We don't even know if a crime has been committed. We don't know why this special prosecutor in two years of investigation can't bring it to conclusion.
So why is Special Counsel Patrick Fitzgerald moving so slowly?
Trick question. He isn’t moving slowly.
Fitzgerald was appointed to lead The Leak probe on Dec. 30, 2003. (He actually has been investigating for little over a year and a half, not two years.)
He has said in a legal motion that: “By October 2004, the factual investigation - other than the testimony of Miller and [Matt] Cooper and any further investigation that might result from such testimony - was for all practical purposes complete.”
Matt 'n' Judy's attempts to avoid testifying have extended the investigation another 9 months and counting. Otherwise, it appears he would have been done in 10 months.
(Yes, we were thatclose to finding out the full truth in time for Election Day. Thanks Matt ‘n’ Judy for standing up for the public’s right to know.)
In any event, we’re at Month 19.
How does that compare to, say, the Iran-Contra investigation?
It took Independent Prosecutor Lawrence Walsh 15 months before his first indictments of government officials, including Ollie North and John Poindexter in March 1988.
(He scored a couple of early guilty pleas from people outside the government in 1987. Also, indictments and guilty pleas continued through June 1992, then George H.W. Bush pardoned six Iran-Contra figures as he walked out of the Oval Office in Dec. 1992.)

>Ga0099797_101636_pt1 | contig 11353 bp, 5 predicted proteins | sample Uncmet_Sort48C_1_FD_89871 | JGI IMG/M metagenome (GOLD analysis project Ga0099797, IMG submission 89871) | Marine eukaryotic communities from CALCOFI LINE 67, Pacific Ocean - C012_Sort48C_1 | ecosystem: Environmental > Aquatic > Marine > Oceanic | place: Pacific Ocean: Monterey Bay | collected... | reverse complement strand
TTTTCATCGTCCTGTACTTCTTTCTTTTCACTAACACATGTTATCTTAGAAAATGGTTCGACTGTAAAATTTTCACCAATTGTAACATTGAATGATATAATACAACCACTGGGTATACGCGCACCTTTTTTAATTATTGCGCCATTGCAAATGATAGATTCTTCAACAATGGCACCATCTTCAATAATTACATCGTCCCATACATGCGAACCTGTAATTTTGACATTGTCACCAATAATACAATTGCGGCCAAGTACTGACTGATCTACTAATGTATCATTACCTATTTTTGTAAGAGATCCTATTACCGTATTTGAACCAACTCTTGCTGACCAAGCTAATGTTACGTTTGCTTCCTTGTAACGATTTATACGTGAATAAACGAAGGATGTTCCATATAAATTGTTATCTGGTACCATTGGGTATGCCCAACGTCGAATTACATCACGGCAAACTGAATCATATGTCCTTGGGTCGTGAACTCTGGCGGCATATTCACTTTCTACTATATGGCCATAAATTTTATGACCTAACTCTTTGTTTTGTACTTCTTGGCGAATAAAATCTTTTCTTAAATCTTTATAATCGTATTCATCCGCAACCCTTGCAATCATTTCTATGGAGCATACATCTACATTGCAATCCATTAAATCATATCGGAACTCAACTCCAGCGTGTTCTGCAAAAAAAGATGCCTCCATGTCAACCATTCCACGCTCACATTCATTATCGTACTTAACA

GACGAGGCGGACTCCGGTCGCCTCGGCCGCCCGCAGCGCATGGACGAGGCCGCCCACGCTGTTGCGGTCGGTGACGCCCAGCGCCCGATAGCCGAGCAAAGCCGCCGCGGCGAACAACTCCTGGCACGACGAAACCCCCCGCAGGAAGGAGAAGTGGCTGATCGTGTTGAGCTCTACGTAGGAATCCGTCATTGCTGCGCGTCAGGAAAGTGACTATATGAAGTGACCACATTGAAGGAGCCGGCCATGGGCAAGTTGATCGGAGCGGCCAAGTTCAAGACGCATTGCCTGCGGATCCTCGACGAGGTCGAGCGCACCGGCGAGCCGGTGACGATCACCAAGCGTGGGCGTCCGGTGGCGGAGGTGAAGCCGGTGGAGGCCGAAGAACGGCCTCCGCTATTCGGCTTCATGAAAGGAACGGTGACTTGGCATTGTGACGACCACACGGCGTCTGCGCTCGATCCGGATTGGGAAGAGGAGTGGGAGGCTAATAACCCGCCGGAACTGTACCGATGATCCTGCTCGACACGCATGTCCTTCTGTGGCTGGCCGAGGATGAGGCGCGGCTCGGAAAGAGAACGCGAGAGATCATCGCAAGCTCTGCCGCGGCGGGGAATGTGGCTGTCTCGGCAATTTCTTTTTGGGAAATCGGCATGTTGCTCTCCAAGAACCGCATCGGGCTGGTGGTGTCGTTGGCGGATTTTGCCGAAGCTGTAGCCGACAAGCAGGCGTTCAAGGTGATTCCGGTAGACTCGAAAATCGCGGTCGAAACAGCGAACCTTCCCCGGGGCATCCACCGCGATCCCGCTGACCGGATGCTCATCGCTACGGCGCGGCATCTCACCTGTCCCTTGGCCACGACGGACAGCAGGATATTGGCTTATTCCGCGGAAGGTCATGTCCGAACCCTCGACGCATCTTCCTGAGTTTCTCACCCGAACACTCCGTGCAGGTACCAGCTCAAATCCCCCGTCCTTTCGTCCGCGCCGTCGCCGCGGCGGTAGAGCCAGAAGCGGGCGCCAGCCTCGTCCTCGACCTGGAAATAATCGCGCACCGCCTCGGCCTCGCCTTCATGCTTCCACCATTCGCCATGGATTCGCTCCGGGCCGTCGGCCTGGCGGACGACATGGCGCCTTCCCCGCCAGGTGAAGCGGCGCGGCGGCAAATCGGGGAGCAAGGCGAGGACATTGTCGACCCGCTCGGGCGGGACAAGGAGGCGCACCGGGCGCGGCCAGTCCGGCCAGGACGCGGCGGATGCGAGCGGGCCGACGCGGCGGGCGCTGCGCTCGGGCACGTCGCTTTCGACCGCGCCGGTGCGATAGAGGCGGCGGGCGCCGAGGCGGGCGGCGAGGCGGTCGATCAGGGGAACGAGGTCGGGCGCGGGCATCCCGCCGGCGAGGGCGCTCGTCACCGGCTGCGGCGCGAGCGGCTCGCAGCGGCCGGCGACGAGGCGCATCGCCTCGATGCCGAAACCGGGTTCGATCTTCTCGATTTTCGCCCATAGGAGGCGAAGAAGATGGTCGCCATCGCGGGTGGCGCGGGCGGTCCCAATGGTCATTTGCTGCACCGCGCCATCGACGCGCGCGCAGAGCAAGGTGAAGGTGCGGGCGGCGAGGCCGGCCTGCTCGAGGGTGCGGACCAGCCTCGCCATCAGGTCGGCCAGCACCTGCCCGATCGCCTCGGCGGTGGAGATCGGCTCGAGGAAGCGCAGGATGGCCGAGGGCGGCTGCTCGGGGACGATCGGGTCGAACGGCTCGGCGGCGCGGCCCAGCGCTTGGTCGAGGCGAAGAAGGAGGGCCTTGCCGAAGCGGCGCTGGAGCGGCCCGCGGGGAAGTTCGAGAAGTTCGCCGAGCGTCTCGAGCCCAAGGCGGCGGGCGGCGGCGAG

So Fitzgerald would have beat Walsh if not for Matt ‘n’ Judy. But even still, he’s only a few months past Walsh.
Considering that investigating the upper levels of the federal government is tricky business, and that Matt ‘n’ Judy put him on a significant detour, Fitzgerald appears to be working at a reasonable pace.
How Many Laws Might Have Benedict Rove Broken?
Yesterday, LiberalOasis discussed how Rove may have violated the Intelligence Identities Protection Act, the law that most are focused on.
But there are other laws Rove may have broken.
Mark A.R. Kleiman suggests it’s more likely Rove may have violated the Espionage Act and also the law against “making false statements to officials.”
On CNN’s Lou Dobbs Tonight, John Dean suggested Rove may have violated laws against “converting government information to his own political uses” and “conspiring with others to do what he's not being paid as a government employee to do.”
Dobbs summarized his comments by saying, “Effectively, fraud and conspiracy.”
Dean also speculated about violating the Espionage Act in a 2003 FindLaw piece (hat tip to one of LO’s lawyer readers.)
Of course, most of this speculation is based on what little info about the case has been leaked to the public. This likely goes far deeper than what we know was communicated between Rove and Cooper.
July 13, 2005 PERMALINK
1. The GOP pushback is spotty.
The RNC sought to get its peeps on message, distributing a talking points doc (uncovered by Raw Story) that mainly sought to smear whistleblower Joe Wilson instead of explaining the contradictions in Rove’s and Scott McClellan’s statements.
And Talking Points Memo reports that the White House was in heavy damage control mode:
Everyone I hear from today says that the White House is going after Joe Wilson hard in their background conversations with reporters. Apparently Karl Rove himself.
(Reporters are letting Rove talk on background about his own scandal. Scandalous.)
But despite the White House-RNC coordination, not all Republicans got on board.
CNN’s Ed Henry reported:
It's very interesting that amid these Democratic attacks, though, Senate Majority Leader Bill Frist, the Republican leader, told me today that he will not comment.
He's not rising to Karl Rove's defense and he's not attacking him either.
You would expect the Republican leader to be stepping up and defending the White House at this moment, but Frist says he does not know enough about the grand jury investigation.